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Sex is the attribute of being either male or female, categories which reflect biological reproductive functions. The female sex is defined as the one which produces the larger gamete (the egg) and which typically bears the offspring. In contrast, the male sex has a smaller gamete (sperm) and rarely bears offspring.
In some animals, sex may be assigned to specific structures rather than the entire organism. Earthworms, for example, are normally hermaphrodites.
"Sex" defines what is biologically present, whereas "gender" defines what society expects of persons of different sexes. The distinction is important in law, as it tends to forbid discrimination on the basis of either, e.g. effeminate men cannot be fired for not acting according to their "gender". In other areas the distinction is primarily important for more abstracted social and legal arguments, rather than everyday use.
The term sex is often used to denote the activity of sexual relations, and as such it is subject to laws of social conduct.
Sexual morality in the BibleEdit
From the beginning, God created the male and female as uniquely compatible and complimentary, and only joined them in the sanctified sexual union of marriage. All sexual relations with others outside that bond are revealed to be fornication, which is unconditionally (regardless of motive or circumstance) prohibited and condemned.
In the Bible a harlot or whore (KJV) was a woman who had sex before marriage, including prostitutes. If a man engaged in such with a single woman, he was required to marry her for life, while the death penalty was mandated for the man (or both if consensual) for engaging in sexual relations with a woman who was betrothed (contracted to marry) to another, or for a woman who married under the false pretense of being a virgin, and her husband objected upon discovering otherwise. Likewise, spiritual fornication was that of infidelity to God in making an idol to be one's god, with Israel being covenantally "married" to God.
In the Gospel of Mark 7:20-23 (cf. Mt. 15:19), Jesus declares that sin begins in the heart, and the iniquities that proceed out of the heart include fornications, which being plural, includes all sexual relations outside marriage. While broader descriptions exist (i.e. "the bed of love": Ezek. 23:17) sexual intercourse is what is usually indicated (by euphemisms) in laws against illicit sex, yet it is generally held that this is not limited to such, but prohibits all sexual eroticism outside marriage (in which it is exclusively sanctioned: Prov. 5:15-20: SoS), and which all "uncleanness"  covers.Though more than one wife was allowed in the Old Testament, and even concubines were wives , the Lord Jesus restored that to the original standard of one man and one woman, for life (though most understand the fornication clause as allowing divorce in the case of marital infidelity, as fornication can include adultery). In so doing, (Mt. 19:4-9) Jesus defined the male and the female as constituting the "what" of "what therefore God hath joined together", and which, along with other verses, excludes same-sex marriage or other sexual unions.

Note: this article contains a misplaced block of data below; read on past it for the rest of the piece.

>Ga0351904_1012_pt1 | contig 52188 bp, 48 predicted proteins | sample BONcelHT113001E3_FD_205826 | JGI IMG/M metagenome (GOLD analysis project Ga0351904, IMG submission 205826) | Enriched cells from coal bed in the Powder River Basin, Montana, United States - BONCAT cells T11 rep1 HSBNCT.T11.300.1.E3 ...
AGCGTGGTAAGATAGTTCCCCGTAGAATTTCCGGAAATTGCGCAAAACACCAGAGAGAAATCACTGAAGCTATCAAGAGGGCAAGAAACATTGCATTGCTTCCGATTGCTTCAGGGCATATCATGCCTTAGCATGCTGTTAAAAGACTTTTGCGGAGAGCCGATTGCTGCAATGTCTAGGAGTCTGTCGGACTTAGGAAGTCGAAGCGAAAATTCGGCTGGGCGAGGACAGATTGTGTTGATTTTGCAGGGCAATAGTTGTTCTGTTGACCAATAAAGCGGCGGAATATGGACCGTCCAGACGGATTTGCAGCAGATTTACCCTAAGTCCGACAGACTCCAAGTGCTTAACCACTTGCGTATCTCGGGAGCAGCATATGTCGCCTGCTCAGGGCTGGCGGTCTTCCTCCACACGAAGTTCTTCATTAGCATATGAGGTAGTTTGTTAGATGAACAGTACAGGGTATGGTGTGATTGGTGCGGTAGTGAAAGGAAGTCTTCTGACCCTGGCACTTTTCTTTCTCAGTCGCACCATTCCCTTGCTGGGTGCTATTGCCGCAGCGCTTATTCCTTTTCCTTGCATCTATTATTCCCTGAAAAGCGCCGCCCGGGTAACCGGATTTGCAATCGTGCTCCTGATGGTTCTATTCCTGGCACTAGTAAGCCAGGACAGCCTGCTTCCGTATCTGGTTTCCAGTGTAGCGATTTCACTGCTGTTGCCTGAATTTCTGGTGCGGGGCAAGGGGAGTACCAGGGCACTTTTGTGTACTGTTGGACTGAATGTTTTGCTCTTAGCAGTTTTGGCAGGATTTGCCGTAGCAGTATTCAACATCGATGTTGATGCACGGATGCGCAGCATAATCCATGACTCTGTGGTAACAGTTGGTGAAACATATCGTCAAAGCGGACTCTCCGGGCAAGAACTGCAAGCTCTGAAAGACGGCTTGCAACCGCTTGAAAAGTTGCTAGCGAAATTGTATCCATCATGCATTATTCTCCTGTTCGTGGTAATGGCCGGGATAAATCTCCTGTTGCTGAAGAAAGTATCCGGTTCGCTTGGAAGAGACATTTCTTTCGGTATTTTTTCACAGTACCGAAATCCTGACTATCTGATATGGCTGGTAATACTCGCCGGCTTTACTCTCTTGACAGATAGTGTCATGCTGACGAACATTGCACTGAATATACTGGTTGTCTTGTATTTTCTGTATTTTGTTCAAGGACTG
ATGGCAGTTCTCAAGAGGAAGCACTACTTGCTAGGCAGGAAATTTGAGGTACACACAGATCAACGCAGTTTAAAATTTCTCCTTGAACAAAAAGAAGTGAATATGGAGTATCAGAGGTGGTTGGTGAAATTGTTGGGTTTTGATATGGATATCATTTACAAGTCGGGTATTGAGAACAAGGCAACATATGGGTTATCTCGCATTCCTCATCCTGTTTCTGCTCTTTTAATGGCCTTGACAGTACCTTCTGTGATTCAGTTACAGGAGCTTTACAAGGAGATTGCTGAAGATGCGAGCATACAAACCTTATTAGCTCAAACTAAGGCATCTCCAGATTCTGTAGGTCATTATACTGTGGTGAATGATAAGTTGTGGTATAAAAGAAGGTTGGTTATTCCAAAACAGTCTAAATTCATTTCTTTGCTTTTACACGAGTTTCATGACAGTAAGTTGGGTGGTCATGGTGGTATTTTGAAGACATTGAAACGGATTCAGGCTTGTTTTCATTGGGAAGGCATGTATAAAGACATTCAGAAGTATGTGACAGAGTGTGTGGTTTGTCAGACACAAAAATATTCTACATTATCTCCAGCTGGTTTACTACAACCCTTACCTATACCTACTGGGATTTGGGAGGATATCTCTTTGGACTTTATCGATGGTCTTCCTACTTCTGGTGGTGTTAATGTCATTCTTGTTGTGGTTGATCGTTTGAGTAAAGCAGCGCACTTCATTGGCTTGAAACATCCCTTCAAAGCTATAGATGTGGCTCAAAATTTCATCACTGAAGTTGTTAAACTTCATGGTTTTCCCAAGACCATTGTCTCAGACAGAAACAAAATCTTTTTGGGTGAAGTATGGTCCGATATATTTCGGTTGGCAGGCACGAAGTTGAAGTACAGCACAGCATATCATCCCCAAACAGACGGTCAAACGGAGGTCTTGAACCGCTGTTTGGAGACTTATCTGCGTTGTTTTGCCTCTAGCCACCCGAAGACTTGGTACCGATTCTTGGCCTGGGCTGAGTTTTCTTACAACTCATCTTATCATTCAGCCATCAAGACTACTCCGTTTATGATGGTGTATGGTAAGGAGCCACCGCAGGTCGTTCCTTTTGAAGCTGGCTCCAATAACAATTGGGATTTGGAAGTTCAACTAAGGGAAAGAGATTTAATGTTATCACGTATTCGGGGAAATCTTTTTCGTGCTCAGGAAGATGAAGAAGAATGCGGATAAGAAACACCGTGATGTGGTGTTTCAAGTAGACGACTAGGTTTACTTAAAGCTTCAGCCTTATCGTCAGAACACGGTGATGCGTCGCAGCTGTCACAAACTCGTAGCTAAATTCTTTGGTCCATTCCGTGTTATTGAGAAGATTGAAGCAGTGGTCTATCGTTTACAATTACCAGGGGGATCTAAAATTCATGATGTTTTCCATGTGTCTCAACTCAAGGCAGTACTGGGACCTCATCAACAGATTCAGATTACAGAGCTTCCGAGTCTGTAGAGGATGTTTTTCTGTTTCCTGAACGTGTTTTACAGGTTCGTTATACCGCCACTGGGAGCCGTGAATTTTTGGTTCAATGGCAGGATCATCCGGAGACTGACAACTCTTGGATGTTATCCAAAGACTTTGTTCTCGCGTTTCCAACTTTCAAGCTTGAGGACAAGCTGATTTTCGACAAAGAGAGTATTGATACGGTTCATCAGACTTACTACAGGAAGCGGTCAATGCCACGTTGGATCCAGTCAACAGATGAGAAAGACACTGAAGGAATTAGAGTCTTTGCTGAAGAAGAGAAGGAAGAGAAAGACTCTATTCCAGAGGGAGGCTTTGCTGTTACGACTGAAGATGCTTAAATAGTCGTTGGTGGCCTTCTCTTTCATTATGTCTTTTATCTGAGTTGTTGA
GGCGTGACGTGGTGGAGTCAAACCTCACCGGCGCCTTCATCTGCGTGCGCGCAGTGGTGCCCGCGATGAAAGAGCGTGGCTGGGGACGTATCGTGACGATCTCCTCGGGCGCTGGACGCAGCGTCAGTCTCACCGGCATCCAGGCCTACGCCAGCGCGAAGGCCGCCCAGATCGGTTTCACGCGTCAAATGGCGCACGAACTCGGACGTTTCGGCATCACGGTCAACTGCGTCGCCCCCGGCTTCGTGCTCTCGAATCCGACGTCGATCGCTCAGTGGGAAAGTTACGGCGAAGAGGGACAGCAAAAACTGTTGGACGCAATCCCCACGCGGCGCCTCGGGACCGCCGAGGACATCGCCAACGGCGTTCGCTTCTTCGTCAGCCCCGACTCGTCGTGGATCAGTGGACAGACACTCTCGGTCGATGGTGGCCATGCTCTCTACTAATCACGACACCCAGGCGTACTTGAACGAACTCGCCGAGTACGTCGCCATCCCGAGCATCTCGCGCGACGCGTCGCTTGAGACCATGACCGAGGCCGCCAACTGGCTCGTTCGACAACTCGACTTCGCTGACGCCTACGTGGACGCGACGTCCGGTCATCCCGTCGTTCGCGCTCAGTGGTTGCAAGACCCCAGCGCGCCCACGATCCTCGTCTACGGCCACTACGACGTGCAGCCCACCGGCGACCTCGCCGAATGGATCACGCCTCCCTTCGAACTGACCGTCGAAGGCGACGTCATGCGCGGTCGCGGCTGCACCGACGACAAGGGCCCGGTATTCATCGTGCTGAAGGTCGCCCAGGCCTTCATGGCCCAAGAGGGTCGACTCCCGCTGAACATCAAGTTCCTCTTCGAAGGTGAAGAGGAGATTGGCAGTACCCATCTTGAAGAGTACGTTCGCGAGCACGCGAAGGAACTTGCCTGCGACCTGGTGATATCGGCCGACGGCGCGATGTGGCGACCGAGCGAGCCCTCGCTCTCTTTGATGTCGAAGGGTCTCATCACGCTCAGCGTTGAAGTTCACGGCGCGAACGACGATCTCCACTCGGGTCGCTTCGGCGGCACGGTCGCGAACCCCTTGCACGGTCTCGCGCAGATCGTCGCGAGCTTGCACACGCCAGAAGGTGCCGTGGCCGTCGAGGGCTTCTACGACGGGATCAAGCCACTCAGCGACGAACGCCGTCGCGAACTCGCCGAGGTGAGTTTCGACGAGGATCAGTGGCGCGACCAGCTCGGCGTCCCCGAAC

- ↑ Gn. 1:27,27; 2:18-24; 1Cor. 11:8-12; Eph. 5:31
- ↑ Gn. 34:1-4,13,31; 38:15,18,24; Lv. 19:29; 21:9; Dt. 22:13-30; Num. 25:1; Jdg. 8:33; 2Chrn. 21:11; Prov. 7:10-12; Hos. 1:2; Ezek. 6:9; 16:17,36; 20:7,18; 23:7; Mat. 5:32; 15:19; 19:9; Jn. 8:41; Acts 15:20; 15:29; 21:25; Rom. 1:29; 1Cor. 5:1,11; 6:9,13,18; 7:2; 2Cor. 6:16; 12:21; Gal. 5:19; Eph. 5:3; Col. 3:5; 1Thes. 4:3; Heb. 12:16; 13:4; 1Pet. 4:3; Rev. 9:21, etc.
- ↑ Gn. 34:1-4,13,31; 38:15,18,24 Num. 25:1
- ↑ Dt. 22:13-29
- ↑ Ezek. 6:9; 23:30; 37:23
- ↑ Jer. 3:14; Ezek. 16:8
- ↑ Rm. 1:24; Eph. 5:3
- ↑ Adam Clarke, Matthew Henry, John Wesley, Eph. 5:3; Albert Barnes, Rm. 1:24
- ↑ Gn. 25:1; cf. 1Ch. 1:32; Gn. 30:4; cf. Gn. 35:22; 2Sam. 16:21, 22, cf. 2Sam. 20:3
- ↑ DIVORCE AND REMARRIAGE UNDER GOD By L. S. Boardman
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